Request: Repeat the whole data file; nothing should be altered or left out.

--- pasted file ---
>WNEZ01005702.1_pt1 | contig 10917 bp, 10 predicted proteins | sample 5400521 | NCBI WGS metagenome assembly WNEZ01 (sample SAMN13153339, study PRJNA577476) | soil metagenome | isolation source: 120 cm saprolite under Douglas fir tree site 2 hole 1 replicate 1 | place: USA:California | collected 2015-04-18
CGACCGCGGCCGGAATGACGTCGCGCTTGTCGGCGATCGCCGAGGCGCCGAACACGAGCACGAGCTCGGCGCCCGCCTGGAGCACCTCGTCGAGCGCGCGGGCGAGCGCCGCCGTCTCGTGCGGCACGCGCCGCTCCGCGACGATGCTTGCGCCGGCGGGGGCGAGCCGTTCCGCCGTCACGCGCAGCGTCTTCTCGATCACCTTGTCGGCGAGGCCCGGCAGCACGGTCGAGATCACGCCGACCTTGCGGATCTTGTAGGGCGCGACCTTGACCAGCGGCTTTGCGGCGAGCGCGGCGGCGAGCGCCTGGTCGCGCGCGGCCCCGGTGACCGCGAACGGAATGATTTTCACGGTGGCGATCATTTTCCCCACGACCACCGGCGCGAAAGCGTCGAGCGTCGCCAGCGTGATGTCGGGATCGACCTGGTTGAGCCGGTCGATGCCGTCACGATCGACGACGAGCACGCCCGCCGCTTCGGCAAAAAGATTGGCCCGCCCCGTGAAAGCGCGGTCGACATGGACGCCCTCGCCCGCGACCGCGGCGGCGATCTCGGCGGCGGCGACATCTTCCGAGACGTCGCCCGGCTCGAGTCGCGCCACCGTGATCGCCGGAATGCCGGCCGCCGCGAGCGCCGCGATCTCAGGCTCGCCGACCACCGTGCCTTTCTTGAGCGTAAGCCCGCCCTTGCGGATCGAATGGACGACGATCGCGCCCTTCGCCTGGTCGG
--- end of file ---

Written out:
>WNEZ01005702.1_pt1 | contig 10917 bp, 10 predicted proteins | sample 5400521 | NCBI WGS metagenome assembly WNEZ01 (sample SAMN13153339, study PRJNA577476) | soil metagenome | isolation source: 120 cm saprolite under Douglas fir tree site 2 hole 1 replicate 1 | place: USA:California | collected 2015-04-18
CGACCGCGGCCGGAATGACGTCGCGCTTGTCGGCGATCGCCGAGGCGCCGAACACGAGCACGAGCTCGGCGCCCGCCTGGAGCACCTCGTCGAGCGCGCGGGCGAGCGCCGCCGTCTCGTGCGGCACGCGCCGCTCCGCGACGATGCTTGCGCCGGCGGGGGCGAGCCGTTCCGCCGTCACGCGCAGCGTCTTCTCGATCACCTTGTCGGCGAGGCCCGGCAGCACGGTCGAGATCACGCCGACCTTGCGGATCTTGTAGGGCGCGACCTTGACCAGCGGCTTTGCGGCGAGCGCGGCGGCGAGCGCCTGGTCGCGCGCGGCCCCGGTGACCGCGAACGGAATGATTTTCACGGTGGCGATCATTTTCCCCACGACCACCGGCGCGAAAGCGTCGAGCGTCGCCAGCGTGATGTCGGGATCGACCTGGTTGAGCCGGTCGATGCCGTCACGATCGACGACGAGCACGCCCGCCGCTTCGGCAAAAAGATTGGCCCGCCCCGTGAAAGCGCGGTCGACATGGACGCCCTCGCCCGCGACCGCGGCGGCGATCTCGGCGGCGGCGACATCTTCCGAGACGTCGCCCGGCTCGAGTCGCGCCACCGTGATCGCCGGAATGCCGGCCGCCGCGAGCGCCGCGATCTCAGGCTCGCCGACCACCGTGCCTTTCTTGAGCGTAAGCCCGCCCTTGCGGATCGAATGGACGACGATCGCGCCCTTCGCCTGGTCGG